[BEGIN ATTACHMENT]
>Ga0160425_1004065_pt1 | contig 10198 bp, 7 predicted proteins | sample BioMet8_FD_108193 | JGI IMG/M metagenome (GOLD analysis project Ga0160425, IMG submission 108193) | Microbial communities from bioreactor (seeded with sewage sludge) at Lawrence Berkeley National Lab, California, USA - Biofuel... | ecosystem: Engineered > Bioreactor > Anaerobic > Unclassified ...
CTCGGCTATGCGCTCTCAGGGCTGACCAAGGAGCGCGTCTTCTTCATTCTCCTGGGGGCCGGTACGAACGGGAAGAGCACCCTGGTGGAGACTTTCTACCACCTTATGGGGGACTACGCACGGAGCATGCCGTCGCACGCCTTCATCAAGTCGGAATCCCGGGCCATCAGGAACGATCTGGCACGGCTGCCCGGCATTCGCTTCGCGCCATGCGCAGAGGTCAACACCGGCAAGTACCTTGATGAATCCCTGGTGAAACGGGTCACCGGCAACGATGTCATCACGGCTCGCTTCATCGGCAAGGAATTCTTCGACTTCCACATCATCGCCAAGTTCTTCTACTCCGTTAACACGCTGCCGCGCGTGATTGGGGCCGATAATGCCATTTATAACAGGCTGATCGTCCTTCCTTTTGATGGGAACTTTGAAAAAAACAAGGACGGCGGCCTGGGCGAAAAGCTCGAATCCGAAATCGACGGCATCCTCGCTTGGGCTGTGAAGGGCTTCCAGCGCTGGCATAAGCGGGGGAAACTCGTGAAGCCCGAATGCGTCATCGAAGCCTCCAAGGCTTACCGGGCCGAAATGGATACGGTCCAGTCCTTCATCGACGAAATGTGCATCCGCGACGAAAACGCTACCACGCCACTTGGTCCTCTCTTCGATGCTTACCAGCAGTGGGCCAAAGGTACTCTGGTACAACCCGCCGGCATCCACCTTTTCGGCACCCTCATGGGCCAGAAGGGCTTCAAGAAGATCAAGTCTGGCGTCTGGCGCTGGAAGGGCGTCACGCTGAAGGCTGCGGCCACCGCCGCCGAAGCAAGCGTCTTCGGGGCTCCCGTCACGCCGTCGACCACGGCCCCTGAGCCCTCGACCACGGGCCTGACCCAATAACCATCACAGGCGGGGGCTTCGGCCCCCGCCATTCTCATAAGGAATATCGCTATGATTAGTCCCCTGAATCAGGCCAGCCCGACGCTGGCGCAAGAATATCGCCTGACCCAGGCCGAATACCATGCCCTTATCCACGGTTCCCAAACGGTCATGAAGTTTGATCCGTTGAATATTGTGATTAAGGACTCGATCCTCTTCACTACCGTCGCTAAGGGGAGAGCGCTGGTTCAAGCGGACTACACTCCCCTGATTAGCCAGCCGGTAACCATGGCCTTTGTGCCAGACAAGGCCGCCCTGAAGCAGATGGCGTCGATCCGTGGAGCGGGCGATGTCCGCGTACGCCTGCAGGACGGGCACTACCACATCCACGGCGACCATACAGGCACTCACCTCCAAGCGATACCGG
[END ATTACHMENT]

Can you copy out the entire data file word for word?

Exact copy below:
>Ga0160425_1004065_pt1 | contig 10198 bp, 7 predicted proteins | sample BioMet8_FD_108193 | JGI IMG/M metagenome (GOLD analysis project Ga0160425, IMG submission 108193) | Microbial communities from bioreactor (seeded with sewage sludge) at Lawrence Berkeley National Lab, California, USA - Biofuel... | ecosystem: Engineered > Bioreactor > Anaerobic > Unclassified ...
CTCGGCTATGCGCTCTCAGGGCTGACCAAGGAGCGCGTCTTCTTCATTCTCCTGGGGGCCGGTACGAACGGGAAGAGCACCCTGGTGGAGACTTTCTACCACCTTATGGGGGACTACGCACGGAGCATGCCGTCGCACGCCTTCATCAAGTCGGAATCCCGGGCCATCAGGAACGATCTGGCACGGCTGCCCGGCATTCGCTTCGCGCCATGCGCAGAGGTCAACACCGGCAAGTACCTTGATGAATCCCTGGTGAAACGGGTCACCGGCAACGATGTCATCACGGCTCGCTTCATCGGCAAGGAATTCTTCGACTTCCACATCATCGCCAAGTTCTTCTACTCCGTTAACACGCTGCCGCGCGTGATTGGGGCCGATAATGCCATTTATAACAGGCTGATCGTCCTTCCTTTTGATGGGAACTTTGAAAAAAACAAGGACGGCGGCCTGGGCGAAAAGCTCGAATCCGAAATCGACGGCATCCTCGCTTGGGCTGTGAAGGGCTTCCAGCGCTGGCATAAGCGGGGGAAACTCGTGAAGCCCGAATGCGTCATCGAAGCCTCCAAGGCTTACCGGGCCGAAATGGATACGGTCCAGTCCTTCATCGACGAAATGTGCATCCGCGACGAAAACGCTACCACGCCACTTGGTCCTCTCTTCGATGCTTACCAGCAGTGGGCCAAAGGTACTCTGGTACAACCCGCCGGCATCCACCTTTTCGGCACCCTCATGGGCCAGAAGGGCTTCAAGAAGATCAAGTCTGGCGTCTGGCGCTGGAAGGGCGTCACGCTGAAGGCTGCGGCCACCGCCGCCGAAGCAAGCGTCTTCGGGGCTCCCGTCACGCCGTCGACCACGGCCCCTGAGCCCTCGACCACGGGCCTGACCCAATAACCATCACAGGCGGGGGCTTCGGCCCCCGCCATTCTCATAAGGAATATCGCTATGATTAGTCCCCTGAATCAGGCCAGCCCGACGCTGGCGCAAGAATATCGCCTGACCCAGGCCGAATACCATGCCCTTATCCACGGTTCCCAAACGGTCATGAAGTTTGATCCGTTGAATATTGTGATTAAGGACTCGATCCTCTTCACTACCGTCGCTAAGGGGAGAGCGCTGGTTCAAGCGGACTACACTCCCCTGATTAGCCAGCCGGTAACCATGGCCTTTGTGCCAGACAAGGCCGCCCTGAAGCAGATGGCGTCGATCCGTGGAGCGGGCGATGTCCGCGTACGCCTGCAGGACGGGCACTACCACATCCACGGCGACCATACAGGCACTCACCTCCAAGCGATACCGG